Dan Doney, DIA chief innovation officer, talks about the new Open Innovation Gateway platform during the Innovation Symposium on June 25, 2014.

Mar 03 2015

DIA Prepares for Innovation Gateway Launch

The Gateway will offer a virtual environment for innovators to showcase disruptive technologies to the Defense Intelligence Agency.

Nearly a year has passed since the Defense Intelligence Agency unveiled an initiative to rapidly field disruptive technologies and lower the barrier to entry for innovators who have never worked with the government.

The Open Innovation Gateway wasn’t ready for prime time last June, when DIA Chief Innovation Officer Dan Doney previewed the new initiative, but that day is nearing.

“This is almost a year late from when we promised to have it out last June,” Doney said earlier this year, at the Collaborate innovators conference, in Washington, D.C. “It’s coming, I promise, very soon.”

DIA launched an alpha version of the Gateway for select companies in order to vet the system and to work out any kinks. Already, Doney has seen the benefits of exposing vetted innovators to DIA’s security requirements and enterprise environment via the Gateway.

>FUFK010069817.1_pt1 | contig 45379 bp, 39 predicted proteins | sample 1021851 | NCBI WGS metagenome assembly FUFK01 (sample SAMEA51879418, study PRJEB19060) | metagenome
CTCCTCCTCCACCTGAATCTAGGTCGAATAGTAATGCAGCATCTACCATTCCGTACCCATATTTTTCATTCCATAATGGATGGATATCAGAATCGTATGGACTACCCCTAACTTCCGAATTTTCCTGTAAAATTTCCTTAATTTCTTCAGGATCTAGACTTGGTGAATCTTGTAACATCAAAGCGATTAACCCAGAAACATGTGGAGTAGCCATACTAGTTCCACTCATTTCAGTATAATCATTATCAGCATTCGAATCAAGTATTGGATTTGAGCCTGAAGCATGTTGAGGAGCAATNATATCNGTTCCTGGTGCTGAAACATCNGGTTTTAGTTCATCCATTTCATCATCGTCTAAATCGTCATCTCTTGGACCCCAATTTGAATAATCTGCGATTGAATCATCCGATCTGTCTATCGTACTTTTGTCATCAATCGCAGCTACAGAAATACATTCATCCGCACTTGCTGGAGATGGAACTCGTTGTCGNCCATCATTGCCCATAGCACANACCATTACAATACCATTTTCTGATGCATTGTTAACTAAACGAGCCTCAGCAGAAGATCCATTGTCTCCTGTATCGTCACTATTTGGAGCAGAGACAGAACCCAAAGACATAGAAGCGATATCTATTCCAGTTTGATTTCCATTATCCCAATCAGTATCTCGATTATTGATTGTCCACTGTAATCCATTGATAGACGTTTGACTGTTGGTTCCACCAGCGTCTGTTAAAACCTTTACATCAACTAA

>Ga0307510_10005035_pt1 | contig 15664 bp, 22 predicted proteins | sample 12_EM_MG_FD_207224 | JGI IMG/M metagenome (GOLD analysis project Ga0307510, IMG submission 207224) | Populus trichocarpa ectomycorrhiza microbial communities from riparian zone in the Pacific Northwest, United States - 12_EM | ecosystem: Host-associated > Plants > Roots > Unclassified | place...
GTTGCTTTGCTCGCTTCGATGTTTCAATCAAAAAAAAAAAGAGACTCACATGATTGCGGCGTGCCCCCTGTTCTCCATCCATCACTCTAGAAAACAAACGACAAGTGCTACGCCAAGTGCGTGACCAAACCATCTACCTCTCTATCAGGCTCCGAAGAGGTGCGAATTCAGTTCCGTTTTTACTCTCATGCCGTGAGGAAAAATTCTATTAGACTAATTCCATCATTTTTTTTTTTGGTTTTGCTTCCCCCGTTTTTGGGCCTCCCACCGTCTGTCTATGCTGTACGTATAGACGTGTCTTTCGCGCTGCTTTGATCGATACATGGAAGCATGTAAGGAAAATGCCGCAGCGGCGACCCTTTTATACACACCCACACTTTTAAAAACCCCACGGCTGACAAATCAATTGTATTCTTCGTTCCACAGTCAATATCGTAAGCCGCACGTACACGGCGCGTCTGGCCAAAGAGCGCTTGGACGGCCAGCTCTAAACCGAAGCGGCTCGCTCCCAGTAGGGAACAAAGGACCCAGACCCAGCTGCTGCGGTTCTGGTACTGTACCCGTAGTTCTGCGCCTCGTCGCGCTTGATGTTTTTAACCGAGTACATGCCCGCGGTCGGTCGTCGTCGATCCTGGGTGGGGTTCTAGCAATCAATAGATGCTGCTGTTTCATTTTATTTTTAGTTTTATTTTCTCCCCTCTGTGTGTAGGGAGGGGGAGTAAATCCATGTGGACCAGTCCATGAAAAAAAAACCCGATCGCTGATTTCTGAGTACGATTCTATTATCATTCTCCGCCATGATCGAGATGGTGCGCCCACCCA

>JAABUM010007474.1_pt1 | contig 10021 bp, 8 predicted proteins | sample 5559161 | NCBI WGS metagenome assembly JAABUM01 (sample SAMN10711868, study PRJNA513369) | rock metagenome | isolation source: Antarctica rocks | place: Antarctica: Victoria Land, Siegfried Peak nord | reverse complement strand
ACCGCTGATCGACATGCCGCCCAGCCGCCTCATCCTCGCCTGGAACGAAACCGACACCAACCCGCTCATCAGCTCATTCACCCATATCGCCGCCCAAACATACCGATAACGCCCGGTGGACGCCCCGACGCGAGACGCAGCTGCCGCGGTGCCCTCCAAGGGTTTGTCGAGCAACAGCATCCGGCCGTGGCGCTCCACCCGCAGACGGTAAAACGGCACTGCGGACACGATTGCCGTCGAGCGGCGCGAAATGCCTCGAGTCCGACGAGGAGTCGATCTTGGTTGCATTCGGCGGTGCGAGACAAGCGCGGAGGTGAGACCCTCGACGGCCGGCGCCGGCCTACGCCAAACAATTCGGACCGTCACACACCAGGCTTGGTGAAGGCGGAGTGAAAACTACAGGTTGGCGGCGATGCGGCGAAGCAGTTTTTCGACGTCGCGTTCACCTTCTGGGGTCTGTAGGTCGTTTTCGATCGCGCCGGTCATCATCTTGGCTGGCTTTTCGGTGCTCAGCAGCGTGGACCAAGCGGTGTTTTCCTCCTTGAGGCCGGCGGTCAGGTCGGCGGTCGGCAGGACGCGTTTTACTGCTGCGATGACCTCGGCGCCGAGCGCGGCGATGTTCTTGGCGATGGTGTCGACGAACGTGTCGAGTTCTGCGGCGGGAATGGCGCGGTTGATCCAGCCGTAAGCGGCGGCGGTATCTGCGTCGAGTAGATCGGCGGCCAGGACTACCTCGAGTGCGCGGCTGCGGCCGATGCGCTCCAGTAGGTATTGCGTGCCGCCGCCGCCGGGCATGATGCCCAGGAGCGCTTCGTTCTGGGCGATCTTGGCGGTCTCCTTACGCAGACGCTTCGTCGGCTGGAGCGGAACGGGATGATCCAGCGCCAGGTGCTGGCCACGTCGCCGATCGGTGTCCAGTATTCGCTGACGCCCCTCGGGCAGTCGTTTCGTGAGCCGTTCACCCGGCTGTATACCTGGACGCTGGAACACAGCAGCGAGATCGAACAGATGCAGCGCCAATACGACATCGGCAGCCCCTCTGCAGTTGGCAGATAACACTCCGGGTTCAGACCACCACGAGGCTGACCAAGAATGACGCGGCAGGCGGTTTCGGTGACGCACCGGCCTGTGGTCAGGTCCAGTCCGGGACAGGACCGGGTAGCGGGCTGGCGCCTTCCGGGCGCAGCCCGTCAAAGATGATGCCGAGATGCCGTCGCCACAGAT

He has described the Gateway as having the look and feel of a web portal, allowing participants to connect with DIA virtually and securely and to show how their solutions perform in the agency’s environment.

“It costs us a lot less,” Doney said. “I don’t have to spend anything to find out whether or not what you’re telling me is true, and I certainly don’t have to sit through a PowerPoint presentation or other business development exercises, and I can find out straight away.”

One of the Gateway’s alpha providers on the West Coast claimed it could “do things a couple of orders of magnitude faster than us with respects to handling big data,” Doney said. As an alpha provider, the company was able to back up its claims in the Gateway’s virtual environment.

“In any RFP or BAA process, they would have been rejected for the absurdity of their claims. But because they were able to show that their claims were legitimate, it fundamentally changes the way we think about our business,” Doney said.

DIA is targeting a 30-day time frame, from assessing technologies in the Gateway to fielding them, Doney explained.

“When you conform, you are ready for mission use,” he said. “I’m not asking for you to show me your capabilities just in the wild; I’m asking you to show it in a way that tells me that it’s ready for me to field.”

Navy Lt. Jeffrey Prunera